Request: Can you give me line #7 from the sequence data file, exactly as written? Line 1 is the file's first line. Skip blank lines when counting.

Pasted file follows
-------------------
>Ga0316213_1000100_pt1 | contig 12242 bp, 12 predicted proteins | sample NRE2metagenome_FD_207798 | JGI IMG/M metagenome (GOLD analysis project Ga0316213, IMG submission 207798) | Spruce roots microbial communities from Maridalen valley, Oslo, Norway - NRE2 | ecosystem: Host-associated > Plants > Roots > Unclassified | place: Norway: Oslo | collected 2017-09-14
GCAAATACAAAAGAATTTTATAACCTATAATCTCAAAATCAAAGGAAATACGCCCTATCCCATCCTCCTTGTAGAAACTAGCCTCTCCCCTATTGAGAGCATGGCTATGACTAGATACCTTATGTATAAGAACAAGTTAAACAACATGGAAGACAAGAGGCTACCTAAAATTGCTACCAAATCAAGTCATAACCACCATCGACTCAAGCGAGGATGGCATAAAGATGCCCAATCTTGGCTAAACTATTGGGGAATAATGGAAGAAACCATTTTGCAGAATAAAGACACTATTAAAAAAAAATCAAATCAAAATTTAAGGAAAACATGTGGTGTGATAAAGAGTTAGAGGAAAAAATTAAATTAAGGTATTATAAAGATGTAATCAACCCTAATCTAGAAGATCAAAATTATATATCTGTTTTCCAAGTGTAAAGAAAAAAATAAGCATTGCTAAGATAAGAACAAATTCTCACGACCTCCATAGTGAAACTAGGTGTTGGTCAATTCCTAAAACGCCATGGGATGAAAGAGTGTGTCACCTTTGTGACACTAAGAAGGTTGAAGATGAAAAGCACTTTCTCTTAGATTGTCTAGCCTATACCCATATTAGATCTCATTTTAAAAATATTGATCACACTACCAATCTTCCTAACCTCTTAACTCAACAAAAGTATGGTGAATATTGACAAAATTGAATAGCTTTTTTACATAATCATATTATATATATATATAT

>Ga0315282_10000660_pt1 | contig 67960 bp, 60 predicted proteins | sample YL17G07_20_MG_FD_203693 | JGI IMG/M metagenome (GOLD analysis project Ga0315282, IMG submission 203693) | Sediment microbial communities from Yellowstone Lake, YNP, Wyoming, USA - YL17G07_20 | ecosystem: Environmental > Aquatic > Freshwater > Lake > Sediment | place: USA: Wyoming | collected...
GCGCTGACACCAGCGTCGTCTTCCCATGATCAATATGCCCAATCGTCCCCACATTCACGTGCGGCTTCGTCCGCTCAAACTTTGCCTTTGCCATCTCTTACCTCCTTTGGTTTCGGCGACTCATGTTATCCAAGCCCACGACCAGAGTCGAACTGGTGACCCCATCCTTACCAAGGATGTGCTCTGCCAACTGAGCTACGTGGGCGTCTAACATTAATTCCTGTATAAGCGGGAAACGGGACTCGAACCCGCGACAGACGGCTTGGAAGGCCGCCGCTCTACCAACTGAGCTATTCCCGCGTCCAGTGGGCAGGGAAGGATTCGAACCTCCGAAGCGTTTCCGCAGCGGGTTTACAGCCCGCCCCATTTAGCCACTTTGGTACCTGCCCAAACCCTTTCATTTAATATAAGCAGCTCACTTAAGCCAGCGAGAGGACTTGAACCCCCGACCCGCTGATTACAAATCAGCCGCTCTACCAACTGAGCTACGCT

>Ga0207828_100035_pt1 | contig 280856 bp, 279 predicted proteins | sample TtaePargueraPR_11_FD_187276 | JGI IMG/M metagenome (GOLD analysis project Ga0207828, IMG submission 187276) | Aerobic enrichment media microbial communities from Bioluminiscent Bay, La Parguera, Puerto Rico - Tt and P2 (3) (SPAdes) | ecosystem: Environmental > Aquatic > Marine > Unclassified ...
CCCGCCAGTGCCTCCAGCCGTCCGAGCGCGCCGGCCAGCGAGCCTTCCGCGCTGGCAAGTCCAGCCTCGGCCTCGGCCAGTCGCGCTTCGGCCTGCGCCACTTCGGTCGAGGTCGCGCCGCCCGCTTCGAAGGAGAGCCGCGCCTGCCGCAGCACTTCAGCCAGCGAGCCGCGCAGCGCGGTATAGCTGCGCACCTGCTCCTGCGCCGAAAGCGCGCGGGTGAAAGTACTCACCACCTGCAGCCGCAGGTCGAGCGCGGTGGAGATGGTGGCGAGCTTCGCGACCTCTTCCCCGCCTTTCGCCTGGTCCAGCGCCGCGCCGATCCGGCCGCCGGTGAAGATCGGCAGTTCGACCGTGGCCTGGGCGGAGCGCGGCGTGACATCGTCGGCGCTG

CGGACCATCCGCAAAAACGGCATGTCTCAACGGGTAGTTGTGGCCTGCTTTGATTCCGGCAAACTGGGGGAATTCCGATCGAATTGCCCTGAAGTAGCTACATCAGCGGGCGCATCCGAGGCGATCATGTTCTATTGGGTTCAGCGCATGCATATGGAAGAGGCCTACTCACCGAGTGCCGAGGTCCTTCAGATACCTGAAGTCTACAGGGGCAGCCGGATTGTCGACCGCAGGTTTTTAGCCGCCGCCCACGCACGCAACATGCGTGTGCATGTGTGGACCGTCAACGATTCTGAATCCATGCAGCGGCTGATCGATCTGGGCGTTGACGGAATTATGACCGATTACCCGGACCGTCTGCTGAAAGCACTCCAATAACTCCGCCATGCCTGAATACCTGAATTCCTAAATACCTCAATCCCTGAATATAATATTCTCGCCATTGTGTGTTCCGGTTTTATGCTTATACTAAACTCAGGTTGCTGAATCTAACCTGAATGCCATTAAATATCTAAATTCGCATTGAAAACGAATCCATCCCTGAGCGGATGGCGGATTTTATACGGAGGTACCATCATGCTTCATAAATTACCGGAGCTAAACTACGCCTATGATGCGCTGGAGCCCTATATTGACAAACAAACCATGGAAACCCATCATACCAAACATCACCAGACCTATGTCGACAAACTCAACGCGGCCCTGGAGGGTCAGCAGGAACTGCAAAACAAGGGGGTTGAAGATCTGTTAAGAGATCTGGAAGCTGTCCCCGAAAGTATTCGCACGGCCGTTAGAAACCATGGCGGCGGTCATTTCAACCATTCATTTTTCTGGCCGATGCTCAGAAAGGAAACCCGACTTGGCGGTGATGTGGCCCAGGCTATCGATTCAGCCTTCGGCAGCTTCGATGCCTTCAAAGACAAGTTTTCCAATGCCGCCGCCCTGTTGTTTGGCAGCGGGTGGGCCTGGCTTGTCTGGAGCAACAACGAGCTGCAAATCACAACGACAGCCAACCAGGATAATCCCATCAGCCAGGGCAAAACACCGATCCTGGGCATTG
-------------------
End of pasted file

CGGACCATCCGCAAAAACGGCATGTCTCAACGGGTAGTTGTGGCCTGCTTTGATTCCGGCAAACTGGGGGAATTCCGATCGAATTGCCCTGAAGTAGCTACATCAGCGGGCGCATCCGAGGCGATCATGTTCTATTGGGTTCAGCGCATGCATATGGAAGAGGCCTACTCACCGAGTGCCGAGGTCCTTCAGATACCTGAAGTCTACAGGGGCAGCCGGATTGTCGACCGCAGGTTTTTAGCCGCCGCCCACGCACGCAACATGCGTGTGCATGTGTGGACCGTCAACGATTCTGAATCCATGCAGCGGCTGATCGATCTGGGCGTTGACGGAATTATGACCGATTACCCGGACCGTCTGCTGAAAGCACTCCAATAACTCCGCCATGCCTGAATACCTGAATTCCTAAATACCTCAATCCCTGAATATAATATTCTCGCCATTGTGTGTTCCGGTTTTATGCTTATACTAAACTCAGGTTGCTGAATCTAACCTGAATGCCATTAAATATCTAAATTCGCATTGAAAACGAATCCATCCCTGAGCGGATGGCGGATTTTATACGGAGGTACCATCATGCTTCATAAATTACCGGAGCTAAACTACGCCTATGATGCGCTGGAGCCCTATATTGACAAACAAACCATGGAAACCCATCATACCAAACATCACCAGACCTATGTCGACAAACTCAACGCGGCCCTGGAGGGTCAGCAGGAACTGCAAAACAAGGGGGTTGAAGATCTGTTAAGAGATCTGGAAGCTGTCCCCGAAAGTATTCGCACGGCCGTTAGAAACCATGGCGGCGGTCATTTCAACCATTCATTTTTCTGGCCGATGCTCAGAAAGGAAACCCGACTTGGCGGTGATGTGGCCCAGGCTATCGATTCAGCCTTCGGCAGCTTCGATGCCTTCAAAGACAAGTTTTCCAATGCCGCCGCCCTGTTGTTTGGCAGCGGGTGGGCCTGGCTTGTCTGGAGCAACAACGAGCTGCAAATCACAACGACAGCCAACCAGGATAATCCCATCAGCCAGGGCAAAACACCGATCCTGGGCATTG